A toast to the working class Hackney pub – there’s not many left

PUBLISHED: 16:18 28 July 2016 | UPDATED: 16:19 28 July 2016

The Prince Edward pub is 150 years old (Picture: Dieter Perry)

The Prince Edward pub is 150 years old (Picture: Dieter Perry)

Dieter Perry

Not interested in paying upwards of £4.50 for a pint? Fed up of fancy sausage rolls and scotch eggs? Sam Gelder tells the 150-year story of one of Hackney’s last “proper” pubs.

The Prince Edward when it opened in 1866 The Prince Edward when it opened in 1866

Pipe-smoking blokes sporting moustaches and bowler hats while sipping on a locally-brewed stout. It may sound like your average weekend in Hackney, but it’s actually a snapshot of a time long before the borough became a hipster haven.

Back in 1866 a pub named The Prince Edward opened in Wick Road, Homerton.

And it’s still there 150 years later, proudly serving food and drink in an area largely starved of community pubs.

In fact, The Prince Edward boasts of being one of two traditional boozers left in the south of Hackney that caters for an older, local clientele and doesn’t charge an arm and a leg for a pint.

The pub is known as one of the last traditional working class boozers in the area (Picture: Dieter Perry) The pub is known as one of the last traditional working class boozers in the area (Picture: Dieter Perry)

To celebrate, the pub held a party earlier this month, where regulars were joined by people passing through the doors for the first time.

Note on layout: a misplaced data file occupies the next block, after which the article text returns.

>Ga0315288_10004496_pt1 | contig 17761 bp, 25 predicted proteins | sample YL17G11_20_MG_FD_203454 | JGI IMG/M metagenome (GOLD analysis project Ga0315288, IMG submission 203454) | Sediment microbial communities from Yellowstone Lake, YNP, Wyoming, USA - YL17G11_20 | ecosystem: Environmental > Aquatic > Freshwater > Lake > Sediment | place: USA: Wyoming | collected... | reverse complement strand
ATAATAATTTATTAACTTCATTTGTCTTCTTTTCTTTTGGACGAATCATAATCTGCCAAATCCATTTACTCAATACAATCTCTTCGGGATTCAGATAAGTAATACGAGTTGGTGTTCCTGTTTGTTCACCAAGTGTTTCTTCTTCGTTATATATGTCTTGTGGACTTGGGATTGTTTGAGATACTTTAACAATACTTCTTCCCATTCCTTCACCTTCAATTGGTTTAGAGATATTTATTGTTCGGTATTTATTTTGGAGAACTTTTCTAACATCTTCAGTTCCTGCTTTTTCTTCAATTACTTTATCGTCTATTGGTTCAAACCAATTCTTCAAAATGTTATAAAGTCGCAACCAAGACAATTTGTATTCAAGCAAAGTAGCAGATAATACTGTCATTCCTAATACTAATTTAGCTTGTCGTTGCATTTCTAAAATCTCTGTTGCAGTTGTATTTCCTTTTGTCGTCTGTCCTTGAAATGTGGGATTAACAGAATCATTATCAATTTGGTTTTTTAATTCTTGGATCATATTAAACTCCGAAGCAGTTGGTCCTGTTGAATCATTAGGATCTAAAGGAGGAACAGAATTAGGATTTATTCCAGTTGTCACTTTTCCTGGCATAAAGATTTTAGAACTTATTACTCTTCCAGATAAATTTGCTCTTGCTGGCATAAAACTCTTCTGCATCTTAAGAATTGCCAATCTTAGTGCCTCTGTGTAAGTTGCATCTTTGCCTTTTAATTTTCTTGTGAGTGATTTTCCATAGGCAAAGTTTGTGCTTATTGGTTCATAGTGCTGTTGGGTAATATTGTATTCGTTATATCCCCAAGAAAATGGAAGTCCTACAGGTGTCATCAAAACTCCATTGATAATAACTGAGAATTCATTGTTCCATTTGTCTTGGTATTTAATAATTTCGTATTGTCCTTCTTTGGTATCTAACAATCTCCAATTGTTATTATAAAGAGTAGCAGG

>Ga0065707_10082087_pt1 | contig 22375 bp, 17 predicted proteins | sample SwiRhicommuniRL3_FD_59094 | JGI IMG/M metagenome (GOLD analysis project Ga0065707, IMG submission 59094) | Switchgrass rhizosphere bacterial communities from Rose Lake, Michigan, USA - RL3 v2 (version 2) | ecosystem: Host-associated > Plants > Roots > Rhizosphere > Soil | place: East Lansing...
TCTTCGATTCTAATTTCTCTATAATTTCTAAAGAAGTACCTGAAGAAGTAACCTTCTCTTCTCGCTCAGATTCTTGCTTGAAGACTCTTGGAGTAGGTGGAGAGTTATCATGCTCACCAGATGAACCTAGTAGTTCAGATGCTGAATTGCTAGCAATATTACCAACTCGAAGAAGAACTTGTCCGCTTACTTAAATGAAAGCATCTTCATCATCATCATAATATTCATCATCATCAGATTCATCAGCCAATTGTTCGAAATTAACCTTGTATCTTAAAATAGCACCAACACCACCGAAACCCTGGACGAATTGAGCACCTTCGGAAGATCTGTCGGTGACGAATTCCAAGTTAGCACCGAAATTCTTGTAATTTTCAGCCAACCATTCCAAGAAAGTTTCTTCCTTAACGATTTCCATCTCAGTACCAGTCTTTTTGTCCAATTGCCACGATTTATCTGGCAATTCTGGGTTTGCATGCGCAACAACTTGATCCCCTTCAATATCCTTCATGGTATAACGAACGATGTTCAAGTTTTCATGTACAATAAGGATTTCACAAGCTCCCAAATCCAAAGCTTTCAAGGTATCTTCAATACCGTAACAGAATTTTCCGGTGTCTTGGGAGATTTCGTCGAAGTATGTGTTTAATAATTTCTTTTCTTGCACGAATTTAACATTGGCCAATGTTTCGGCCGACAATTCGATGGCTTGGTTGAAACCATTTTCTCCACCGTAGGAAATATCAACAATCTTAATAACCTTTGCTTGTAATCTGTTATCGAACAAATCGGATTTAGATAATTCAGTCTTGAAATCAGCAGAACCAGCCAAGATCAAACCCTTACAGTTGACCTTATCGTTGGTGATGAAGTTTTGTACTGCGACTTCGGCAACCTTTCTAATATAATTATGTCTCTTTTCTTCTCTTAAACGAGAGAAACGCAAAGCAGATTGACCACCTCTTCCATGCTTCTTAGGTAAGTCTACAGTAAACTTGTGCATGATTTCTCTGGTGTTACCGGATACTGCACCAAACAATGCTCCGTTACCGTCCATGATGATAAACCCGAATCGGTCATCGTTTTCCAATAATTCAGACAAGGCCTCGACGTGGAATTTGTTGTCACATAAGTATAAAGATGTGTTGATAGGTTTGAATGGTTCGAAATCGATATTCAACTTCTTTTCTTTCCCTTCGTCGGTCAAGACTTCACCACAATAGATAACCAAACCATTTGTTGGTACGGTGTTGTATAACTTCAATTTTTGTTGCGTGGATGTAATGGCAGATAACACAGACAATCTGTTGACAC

Josh Clarke, who runs the Hackney Irish Social Club at the pub, said it was a “proper special day”.

He wrote on the pub’s Facebook page: “Local affordable boozers are important – without them huge numbers of people would lose an important social outlet. Find yours and support it!”

It’s not all been plain sailing for the pub, though. In recent years, it has been threatened with demolition and nearly went the way of many drinking holes in becoming luxury flats.

A map from 1870 shows the pub at the corner of Wick Road and Church Road, now Barnabas Road. (Picture: Sean Gubbins) A map from 1870 shows the pub at the corner of Wick Road and Church Road, now Barnabas Road. (Picture: Sean Gubbins)

But it was saved with the help of Hackney Council, which recognised its place in the borough and awarded it a special status as an Asset of Community Value. The rare title offers a layer of protection from any change of use and is owned by just two other pubs – The Duke of Wellington in Nile Street, Hoxton and The Chesham Arms, also in Homerton.

The Prince is renowned for its Caribbean, soul and Irish music nights and a warm atmosphere towards anyone who passes through its doors.

It is home to the Hackney Irish Social Club and punters can be found playing pool and dominoes of an evening.

There is actually some confusion about when it first opened its doors.

According to, a renowned database for boozers across the UK, the first licensee was Thomas Gooding, a silk dealer from Middlesex who threw his launch party in 1861.

But given the trade and the amount of alcohol involved, we’ll let whoever is wrong off a couple of years.